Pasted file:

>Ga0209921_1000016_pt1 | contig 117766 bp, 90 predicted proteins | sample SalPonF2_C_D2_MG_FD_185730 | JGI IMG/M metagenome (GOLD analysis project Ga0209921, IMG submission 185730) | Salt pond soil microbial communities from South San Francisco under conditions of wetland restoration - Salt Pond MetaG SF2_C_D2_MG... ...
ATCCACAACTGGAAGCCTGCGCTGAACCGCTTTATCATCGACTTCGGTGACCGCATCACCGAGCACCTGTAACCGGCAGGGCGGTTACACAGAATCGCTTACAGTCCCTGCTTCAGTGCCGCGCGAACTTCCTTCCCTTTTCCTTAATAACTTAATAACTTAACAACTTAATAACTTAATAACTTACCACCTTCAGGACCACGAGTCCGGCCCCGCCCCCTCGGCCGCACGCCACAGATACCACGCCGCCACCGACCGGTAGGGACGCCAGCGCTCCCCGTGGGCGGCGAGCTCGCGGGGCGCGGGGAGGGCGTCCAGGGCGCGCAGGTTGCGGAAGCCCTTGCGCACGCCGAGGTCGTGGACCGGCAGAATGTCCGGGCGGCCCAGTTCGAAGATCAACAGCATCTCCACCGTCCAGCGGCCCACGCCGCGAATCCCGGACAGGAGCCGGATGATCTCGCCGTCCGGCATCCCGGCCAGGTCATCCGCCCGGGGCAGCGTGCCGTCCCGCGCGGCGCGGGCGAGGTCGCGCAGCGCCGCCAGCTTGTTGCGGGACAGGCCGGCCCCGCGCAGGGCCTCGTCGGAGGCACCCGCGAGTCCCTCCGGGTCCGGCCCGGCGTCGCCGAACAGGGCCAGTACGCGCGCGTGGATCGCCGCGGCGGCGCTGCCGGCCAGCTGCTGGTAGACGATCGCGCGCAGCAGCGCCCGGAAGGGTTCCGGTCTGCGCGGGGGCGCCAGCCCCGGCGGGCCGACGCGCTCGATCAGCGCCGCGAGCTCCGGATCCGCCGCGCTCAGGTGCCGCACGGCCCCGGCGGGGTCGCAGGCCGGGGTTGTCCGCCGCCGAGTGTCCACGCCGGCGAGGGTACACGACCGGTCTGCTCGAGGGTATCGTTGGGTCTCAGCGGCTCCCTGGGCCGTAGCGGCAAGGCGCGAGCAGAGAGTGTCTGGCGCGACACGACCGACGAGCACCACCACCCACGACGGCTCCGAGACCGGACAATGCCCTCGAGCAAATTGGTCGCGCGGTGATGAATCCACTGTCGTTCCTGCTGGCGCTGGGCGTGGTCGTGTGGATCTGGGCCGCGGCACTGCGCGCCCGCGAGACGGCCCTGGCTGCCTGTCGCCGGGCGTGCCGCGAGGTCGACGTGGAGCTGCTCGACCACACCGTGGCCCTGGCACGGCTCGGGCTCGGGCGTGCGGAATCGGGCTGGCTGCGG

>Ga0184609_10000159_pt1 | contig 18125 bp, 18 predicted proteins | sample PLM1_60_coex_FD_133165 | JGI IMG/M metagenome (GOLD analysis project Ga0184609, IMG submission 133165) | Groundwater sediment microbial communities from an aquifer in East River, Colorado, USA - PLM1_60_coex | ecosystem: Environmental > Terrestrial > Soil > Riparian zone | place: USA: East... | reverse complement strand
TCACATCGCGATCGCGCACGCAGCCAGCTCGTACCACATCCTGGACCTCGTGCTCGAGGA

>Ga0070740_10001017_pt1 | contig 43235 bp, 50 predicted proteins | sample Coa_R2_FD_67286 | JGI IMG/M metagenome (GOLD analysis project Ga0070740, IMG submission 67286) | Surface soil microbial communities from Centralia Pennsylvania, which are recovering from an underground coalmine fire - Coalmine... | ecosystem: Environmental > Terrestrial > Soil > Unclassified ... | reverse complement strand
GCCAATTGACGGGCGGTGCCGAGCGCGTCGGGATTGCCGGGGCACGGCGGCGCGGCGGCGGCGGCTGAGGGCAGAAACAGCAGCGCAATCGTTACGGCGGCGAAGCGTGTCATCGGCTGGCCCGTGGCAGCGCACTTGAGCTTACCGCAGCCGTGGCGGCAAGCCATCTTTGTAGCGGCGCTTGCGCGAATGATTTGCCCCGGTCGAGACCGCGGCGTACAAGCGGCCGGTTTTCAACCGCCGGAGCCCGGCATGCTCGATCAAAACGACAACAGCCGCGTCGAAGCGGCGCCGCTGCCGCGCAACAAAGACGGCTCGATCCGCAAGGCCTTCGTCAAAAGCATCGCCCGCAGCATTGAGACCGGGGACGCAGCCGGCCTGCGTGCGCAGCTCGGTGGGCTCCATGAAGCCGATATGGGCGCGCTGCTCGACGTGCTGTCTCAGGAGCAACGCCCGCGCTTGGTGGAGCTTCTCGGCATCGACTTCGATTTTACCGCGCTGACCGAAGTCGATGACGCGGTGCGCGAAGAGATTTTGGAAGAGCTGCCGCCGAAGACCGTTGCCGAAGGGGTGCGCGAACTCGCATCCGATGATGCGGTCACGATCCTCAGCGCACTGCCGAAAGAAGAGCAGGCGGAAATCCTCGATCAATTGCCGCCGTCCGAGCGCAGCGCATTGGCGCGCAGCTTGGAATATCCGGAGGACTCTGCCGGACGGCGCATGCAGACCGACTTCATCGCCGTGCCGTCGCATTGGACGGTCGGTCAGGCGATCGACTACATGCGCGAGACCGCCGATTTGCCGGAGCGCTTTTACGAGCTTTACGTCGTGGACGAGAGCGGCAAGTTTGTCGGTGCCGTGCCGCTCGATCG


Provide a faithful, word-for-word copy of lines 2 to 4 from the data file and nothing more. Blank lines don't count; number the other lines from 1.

ATCCACAACTGGAAGCCTGCGCTGAACCGCTTTATCATCGACTTCGGTGACCGCATCACCGAGCACCTGTAACCGGCAGGGCGGTTACACAGAATCGCTTACAGTCCCTGCTTCAGTGCCGCGCGAACTTCCTTCCCTTTTCCTTAATAACTTAATAACTTAACAACTTAATAACTTAATAACTTACCACCTTCAGGACCACGAGTCCGGCCCCGCCCCCTCGGCCGCACGCCACAGATACCACGCCGCCACCGACCGGTAGGGACGCCAGCGCTCCCCGTGGGCGGCGAGCTCGCGGGGCGCGGGGAGGGCGTCCAGGGCGCGCAGGTTGCGGAAGCCCTTGCGCACGCCGAGGTCGTGGACCGGCAGAATGTCCGGGCGGCCCAGTTCGAAGATCAACAGCATCTCCACCGTCCAGCGGCCCACGCCGCGAATCCCGGACAGGAGCCGGATGATCTCGCCGTCCGGCATCCCGGCCAGGTCATCCGCCCGGGGCAGCGTGCCGTCCCGCGCGGCGCGGGCGAGGTCGCGCAGCGCCGCCAGCTTGTTGCGGGACAGGCCGGCCCCGCGCAGGGCCTCGTCGGAGGCACCCGCGAGTCCCTCCGGGTCCGGCCCGGCGTCGCCGAACAGGGCCAGTACGCGCGCGTGGATCGCCGCGGCGGCGCTGCCGGCCAGCTGCTGGTAGACGATCGCGCGCAGCAGCGCCCGGAAGGGTTCCGGTCTGCGCGGGGGCGCCAGCCCCGGCGGGCCGACGCGCTCGATCAGCGCCGCGAGCTCCGGATCCGCCGCGCTCAGGTGCCGCACGGCCCCGGCGGGGTCGCAGGCCGGGGTTGTCCGCCGCCGAGTGTCCACGCCGGCGAGGGTACACGACCGGTCTGCTCGAGGGTATCGTTGGGTCTCAGCGGCTCCCTGGGCCGTAGCGGCAAGGCGCGAGCAGAGAGTGTCTGGCGCGACACGACCGACGAGCACCACCACCCACGACGGCTCCGAGACCGGACAATGCCCTCGAGCAAATTGGTCGCGCGGTGATGAATCCACTGTCGTTCCTGCTGGCGCTGGGCGTGGTCGTGTGGATCTGGGCCGCGGCACTGCGCGCCCGCGAGACGGCCCTGGCTGCCTGTCGCCGGGCGTGCCGCGAGGTCGACGTGGAGCTGCTCGACCACACCGTGGCCCTGGCACGGCTCGGGCTCGGGCGTGCGGAATCGGGCTGGCTGCGG

>Ga0184609_10000159_pt1 | contig 18125 bp, 18 predicted proteins | sample PLM1_60_coex_FD_133165 | JGI IMG/M metagenome (GOLD analysis project Ga0184609, IMG submission 133165) | Groundwater sediment microbial communities from an aquifer in East River, Colorado, USA - PLM1_60_coex | ecosystem: Environmental > Terrestrial > Soil > Riparian zone | place: USA: East... | reverse complement strand
TCACATCGCGATCGCGCACGCAGCCAGCTCGTACCACATCCTGGACCTCGTGCTCGAGGA